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Cancer knows no race, no age, and no gender. The deadly disease creeps ever closer to home, attacking both sexes and disregarding age with most new afflicted victims. Therefore, the news of a recent breakthrough was most welcome. According to The New York Times, a new class of cancer drugs has been successful in combating the deadly disease in a manner that has raised the hopes of many of the world’s top cancer specialists, leading them to believe that they may well be on the verge of an important milestone in the fight against the disease. How does it work? These drugs, still in their early testing stage, perform by using the body’s own immune system to check the spread of the disease. The drugs help the immune system to attack the erring cells in the same way it would attack bacteria. This idea was developed by a New York surgeon William B. Coley, who noticed that cancer disappeared in a patient who had a severe bacterial infection.

Bristol Myers Squibb

Although most of his previous attempts had failed, this new class of drugs holds promise and according to Wall Street, is the reason behind the fact that the shares of Merck and Bristol-Myers Squibb pharmaceuticals in charge of developing such drugs, rose more than 3 percent on Monday after data from their studies was presented over the weekend at the meeting of the American Society of Clinical Oncology. “I think all of you recognize this is a very special moment in oncology,” Dr. Roger M. Perlmutter, Head of research and development at Merck, told analysts Sunday at a standing-room-only meeting.  I can bet that the majority of the world’s population is holding their breath at this news. Even more optimistic was a Yale professor of Oncology, Dr. Mario Sznol, who is excited about the possibilities. “If you look five years out, most of this meeting will be about immunotherapy,” he said excitedly, commenting about the future change over from the debilitating treatment process of chemotherapy.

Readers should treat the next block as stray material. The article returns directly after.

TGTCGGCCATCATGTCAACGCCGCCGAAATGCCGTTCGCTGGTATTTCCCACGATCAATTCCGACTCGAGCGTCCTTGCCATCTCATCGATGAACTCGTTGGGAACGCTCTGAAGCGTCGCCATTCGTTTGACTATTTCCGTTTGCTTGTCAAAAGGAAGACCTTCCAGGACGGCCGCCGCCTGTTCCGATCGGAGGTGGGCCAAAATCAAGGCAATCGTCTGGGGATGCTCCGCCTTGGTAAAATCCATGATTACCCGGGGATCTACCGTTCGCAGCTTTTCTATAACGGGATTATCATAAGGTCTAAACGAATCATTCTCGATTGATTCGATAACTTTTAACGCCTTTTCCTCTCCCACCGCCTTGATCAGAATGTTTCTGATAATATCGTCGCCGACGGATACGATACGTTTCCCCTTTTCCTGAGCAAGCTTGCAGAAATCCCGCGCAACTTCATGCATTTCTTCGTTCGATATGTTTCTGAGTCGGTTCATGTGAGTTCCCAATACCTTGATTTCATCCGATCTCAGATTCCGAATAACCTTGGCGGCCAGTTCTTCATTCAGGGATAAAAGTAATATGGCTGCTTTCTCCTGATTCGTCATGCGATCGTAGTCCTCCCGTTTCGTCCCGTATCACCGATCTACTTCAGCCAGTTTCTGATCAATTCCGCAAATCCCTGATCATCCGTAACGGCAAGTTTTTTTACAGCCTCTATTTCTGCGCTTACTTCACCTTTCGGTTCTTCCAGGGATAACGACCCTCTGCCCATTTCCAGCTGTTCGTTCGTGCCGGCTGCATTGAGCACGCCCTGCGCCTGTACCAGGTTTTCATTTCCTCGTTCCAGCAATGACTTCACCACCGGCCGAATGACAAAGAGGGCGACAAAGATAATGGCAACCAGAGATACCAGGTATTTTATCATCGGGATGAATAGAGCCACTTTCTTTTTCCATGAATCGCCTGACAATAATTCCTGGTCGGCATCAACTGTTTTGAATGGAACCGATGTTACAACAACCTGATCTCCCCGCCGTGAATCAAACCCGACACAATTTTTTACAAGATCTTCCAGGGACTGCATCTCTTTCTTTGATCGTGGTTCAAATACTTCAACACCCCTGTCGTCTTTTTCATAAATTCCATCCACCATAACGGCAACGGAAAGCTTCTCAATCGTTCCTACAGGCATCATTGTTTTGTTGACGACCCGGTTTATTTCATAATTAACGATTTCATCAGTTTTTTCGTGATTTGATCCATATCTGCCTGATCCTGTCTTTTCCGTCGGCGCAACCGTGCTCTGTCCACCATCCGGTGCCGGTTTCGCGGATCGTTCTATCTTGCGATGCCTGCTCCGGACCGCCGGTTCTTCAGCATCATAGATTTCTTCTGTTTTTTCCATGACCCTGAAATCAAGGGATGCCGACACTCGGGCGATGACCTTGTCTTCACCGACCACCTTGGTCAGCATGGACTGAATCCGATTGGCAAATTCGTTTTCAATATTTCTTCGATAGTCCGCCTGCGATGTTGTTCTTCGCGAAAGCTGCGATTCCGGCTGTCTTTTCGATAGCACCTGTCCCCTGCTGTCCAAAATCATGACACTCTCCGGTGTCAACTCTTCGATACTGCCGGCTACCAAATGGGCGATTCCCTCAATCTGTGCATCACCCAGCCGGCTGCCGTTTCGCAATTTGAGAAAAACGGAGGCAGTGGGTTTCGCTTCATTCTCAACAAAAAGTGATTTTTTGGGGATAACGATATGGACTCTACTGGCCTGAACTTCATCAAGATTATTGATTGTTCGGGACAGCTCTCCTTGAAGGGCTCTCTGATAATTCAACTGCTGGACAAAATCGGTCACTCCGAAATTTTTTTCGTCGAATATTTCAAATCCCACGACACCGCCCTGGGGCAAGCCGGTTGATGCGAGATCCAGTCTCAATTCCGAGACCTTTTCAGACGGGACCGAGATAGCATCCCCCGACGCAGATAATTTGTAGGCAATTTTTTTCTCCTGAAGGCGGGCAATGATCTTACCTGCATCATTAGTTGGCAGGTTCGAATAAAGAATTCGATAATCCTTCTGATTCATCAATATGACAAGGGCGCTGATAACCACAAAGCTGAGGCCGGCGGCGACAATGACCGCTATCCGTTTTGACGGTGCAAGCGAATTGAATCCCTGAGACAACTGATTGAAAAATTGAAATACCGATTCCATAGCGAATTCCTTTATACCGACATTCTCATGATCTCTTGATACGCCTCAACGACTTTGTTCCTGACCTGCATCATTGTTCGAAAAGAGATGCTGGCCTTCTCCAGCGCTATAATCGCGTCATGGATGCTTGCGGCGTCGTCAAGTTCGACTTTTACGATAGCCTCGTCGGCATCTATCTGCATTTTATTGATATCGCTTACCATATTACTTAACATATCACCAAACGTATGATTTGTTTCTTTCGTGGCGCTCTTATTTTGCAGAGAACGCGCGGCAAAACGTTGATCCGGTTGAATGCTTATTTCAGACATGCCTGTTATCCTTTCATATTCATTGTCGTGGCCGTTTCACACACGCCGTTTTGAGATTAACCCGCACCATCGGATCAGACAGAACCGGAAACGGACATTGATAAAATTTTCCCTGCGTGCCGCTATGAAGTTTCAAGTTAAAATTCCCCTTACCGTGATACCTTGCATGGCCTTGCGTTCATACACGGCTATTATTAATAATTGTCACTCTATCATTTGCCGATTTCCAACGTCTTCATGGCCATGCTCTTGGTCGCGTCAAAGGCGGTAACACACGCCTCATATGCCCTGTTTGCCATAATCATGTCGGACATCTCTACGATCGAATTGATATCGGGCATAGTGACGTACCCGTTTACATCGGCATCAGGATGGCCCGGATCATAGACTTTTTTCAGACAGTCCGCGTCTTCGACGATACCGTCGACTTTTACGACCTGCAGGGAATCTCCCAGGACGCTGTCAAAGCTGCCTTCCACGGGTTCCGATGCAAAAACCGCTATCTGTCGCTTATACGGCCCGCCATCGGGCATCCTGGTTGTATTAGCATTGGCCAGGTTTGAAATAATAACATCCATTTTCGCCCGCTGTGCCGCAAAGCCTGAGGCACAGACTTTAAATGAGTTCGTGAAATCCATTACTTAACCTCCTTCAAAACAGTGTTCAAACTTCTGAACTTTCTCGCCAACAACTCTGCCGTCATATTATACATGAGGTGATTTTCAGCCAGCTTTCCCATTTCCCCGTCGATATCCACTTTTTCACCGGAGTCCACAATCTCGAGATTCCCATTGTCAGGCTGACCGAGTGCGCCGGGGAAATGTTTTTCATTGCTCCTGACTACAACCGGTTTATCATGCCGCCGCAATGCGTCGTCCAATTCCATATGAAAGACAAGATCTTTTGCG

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This article was first published on 6th June 2013

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